10. William Tyler
Fahey-inflected, instrumental-rock doomsayer William Tyler opened his set by bragging that he lived only an hour away ("Bonnaroo is the most convenient festival"), and that's why his pants were still white. He played tracks from his recent Impossible Truth and fleshed out his sound with a full band (bass, drums, pedal steel). He described his recent work as "a bunch of instrumental songs about the end of the world," portraying Armageddon through Eastern-sounding filigrees and off-kilter 5/4 rhythms, all of which seemed a bit too upbeat and clean (like Tyler's pants) to signal the end of the Earth. KORY GROW
9. Dirty Projectors
Midway into the Dirty Projectors' set, frontman David Longstreth made an interesting proposition to a packed This Tent. "The next song is called 'See What She's Seeing…' and I feel bad for all the women in the tent today who can't see," he said. "So, men, this isn't a command, but feel free to put the women up on your shoulders for this song." As the song began, about 25 women took Longstreth up on his invitation, and by the end of the song there were at least 75 women towering like beanstalks to see the band play their jagged indie pop. When the song finished, they all were politely set back down for the rest of the set, the highlight of which was singer-guitarist Amber Coffman's stellar vocals on Solange's favorite Dirty Projectors tune "Stillness Is the Move." K.G.
8. "Weird Al" Yankovic
About a half an hour before his set, "Weird Al" Yankovic's fans began chanting, "Let's get weird! Let's get weird!" And when his video screen signaled the beginning of his set, showing one of many "AL TV" vignettes, madness erupted in the crowd as Yankovic stormed the stage, accordion in hand to polka-ize Gaga, Pink, Britney, and more. From there, he made more costume changes than Axl Rose takes offstage breaks, donning a Cobain outfit for "Smells Like Nirvana," a maple-leaf jacket for "Canadian Idiot," full Pennsylvania couture for "Amish Paradise," and even a Mark Knopfler headband for "Money for Nothing/Beverly Hillbillies." The audience knew every word, even to his video shorts ("Wheel of Fish!"), which goes to show that even though Huey Lewis may not make the average twentysomething's iPhone playlist, a crowd of them somehow knows all the words to Yankovic's 1985 single "I Want a New Duck." K.G.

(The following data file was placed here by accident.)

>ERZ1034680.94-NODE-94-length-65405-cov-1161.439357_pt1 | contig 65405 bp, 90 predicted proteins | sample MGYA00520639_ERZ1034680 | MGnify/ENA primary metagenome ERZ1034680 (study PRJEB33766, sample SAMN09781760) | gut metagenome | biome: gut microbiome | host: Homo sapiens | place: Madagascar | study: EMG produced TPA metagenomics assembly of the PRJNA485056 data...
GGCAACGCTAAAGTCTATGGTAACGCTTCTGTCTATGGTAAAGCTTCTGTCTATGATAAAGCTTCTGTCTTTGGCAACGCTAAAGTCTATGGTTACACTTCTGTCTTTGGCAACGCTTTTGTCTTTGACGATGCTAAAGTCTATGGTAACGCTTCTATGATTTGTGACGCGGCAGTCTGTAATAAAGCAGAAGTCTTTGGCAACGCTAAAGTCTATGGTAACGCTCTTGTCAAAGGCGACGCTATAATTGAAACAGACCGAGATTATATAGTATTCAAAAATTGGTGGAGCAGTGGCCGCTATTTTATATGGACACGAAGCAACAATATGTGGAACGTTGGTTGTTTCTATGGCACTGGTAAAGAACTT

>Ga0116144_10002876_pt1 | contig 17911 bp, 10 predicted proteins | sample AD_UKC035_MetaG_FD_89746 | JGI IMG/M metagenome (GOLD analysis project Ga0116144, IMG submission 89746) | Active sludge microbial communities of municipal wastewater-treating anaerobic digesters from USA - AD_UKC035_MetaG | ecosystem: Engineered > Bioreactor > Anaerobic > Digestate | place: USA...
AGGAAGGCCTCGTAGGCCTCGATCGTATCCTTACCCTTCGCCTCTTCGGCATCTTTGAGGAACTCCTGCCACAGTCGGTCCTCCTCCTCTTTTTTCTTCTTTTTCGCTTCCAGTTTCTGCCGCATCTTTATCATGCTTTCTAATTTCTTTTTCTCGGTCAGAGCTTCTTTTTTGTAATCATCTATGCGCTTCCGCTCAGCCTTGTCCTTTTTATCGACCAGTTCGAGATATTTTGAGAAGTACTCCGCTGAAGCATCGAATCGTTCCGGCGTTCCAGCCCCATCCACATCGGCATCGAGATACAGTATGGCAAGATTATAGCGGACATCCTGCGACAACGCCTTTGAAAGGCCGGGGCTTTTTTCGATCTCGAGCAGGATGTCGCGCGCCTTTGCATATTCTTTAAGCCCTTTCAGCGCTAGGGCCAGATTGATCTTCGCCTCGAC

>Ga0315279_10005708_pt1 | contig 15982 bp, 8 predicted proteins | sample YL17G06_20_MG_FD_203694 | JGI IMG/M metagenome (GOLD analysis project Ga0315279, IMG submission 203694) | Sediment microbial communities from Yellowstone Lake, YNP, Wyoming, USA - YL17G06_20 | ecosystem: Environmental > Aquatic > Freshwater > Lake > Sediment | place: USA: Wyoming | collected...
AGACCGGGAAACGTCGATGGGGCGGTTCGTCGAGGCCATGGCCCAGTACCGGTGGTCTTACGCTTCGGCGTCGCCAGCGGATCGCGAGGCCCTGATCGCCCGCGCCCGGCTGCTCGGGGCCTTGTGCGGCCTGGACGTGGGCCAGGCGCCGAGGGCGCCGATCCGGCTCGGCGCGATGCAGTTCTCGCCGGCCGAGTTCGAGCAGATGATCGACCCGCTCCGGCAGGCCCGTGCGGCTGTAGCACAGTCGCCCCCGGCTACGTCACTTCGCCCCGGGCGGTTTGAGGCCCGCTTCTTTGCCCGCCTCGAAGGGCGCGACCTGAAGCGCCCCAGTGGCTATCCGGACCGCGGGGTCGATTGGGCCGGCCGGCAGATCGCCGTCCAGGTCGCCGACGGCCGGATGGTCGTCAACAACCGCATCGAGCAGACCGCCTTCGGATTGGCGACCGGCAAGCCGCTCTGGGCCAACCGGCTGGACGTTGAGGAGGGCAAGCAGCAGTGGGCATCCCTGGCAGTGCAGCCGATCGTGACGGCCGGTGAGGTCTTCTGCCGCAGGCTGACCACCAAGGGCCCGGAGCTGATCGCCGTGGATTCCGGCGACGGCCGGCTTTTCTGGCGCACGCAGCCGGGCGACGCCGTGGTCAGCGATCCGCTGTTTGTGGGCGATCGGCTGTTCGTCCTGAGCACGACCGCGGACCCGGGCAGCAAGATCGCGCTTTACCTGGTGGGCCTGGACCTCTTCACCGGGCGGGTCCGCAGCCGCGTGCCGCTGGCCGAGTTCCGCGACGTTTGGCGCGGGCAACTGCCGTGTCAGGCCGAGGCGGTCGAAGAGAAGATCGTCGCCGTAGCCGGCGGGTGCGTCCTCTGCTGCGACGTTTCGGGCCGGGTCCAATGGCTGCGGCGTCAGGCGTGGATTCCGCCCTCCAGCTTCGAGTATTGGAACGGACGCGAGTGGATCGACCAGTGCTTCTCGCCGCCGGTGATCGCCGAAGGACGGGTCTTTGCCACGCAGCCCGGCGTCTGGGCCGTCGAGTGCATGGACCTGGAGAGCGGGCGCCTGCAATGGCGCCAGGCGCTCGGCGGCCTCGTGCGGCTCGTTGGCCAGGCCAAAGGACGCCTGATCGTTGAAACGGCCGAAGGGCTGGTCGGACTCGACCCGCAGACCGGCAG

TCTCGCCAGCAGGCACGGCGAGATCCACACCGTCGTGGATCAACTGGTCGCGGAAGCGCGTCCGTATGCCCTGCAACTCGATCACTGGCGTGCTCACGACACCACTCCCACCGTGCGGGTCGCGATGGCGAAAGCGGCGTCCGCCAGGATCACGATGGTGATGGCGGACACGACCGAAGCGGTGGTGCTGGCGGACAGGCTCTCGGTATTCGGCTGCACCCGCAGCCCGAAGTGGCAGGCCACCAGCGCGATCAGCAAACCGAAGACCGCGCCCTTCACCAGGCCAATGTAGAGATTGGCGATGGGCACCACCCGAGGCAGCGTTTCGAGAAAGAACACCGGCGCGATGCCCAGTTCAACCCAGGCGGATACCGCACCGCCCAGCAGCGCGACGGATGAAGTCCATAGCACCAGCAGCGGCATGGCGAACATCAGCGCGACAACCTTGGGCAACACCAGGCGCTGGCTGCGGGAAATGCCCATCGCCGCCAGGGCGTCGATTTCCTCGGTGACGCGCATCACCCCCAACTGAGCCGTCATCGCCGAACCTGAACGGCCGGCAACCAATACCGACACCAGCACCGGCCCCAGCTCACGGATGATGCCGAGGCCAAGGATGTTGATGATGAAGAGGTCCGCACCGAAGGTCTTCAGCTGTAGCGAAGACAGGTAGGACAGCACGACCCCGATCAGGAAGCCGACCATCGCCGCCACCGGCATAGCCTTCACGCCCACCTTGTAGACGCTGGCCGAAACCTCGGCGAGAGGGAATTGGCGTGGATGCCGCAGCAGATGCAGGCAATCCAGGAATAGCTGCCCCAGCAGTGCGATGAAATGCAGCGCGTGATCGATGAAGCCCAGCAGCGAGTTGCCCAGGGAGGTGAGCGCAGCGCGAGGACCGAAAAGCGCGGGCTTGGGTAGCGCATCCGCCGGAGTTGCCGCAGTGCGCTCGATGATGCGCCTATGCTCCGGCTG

Not to compare them on every single thing, but Nas' live band is a little scrappier, a little looser, and a little meaner than Jay-Z's Vegas-ready ensemble. That means they'll bang around with the "In-A-Gadda-Da-Vida" riff of "Thief's Theme," the drummer will stand up off his throne, and the bassist will feel free to step in front of the star on the stage. That star, now in his 23rd year as a recording artist, seemed like he wanted to be part of the gang (he even got on the drum riser and crashed a cymbal), but still commanded the stage with an authoritative cool. All those hits helped, too, as he broke out early with a suite of tracks ("N.Y. State of Mind," "Represent," "The World is Yours," "Life's a Bitch") from 1994's Illmatic. From those classics, the set naturally flowed into newer, more mature material. "Today's my daughter's birthday. She's 19. That's crazy. This one goes out to the fathers," he said, before playing "Daughters" to an audience young enough to have scheduled Macklemore more than Nas on the Bonaroo app. CHRISTOPHER R. WEINGARTEN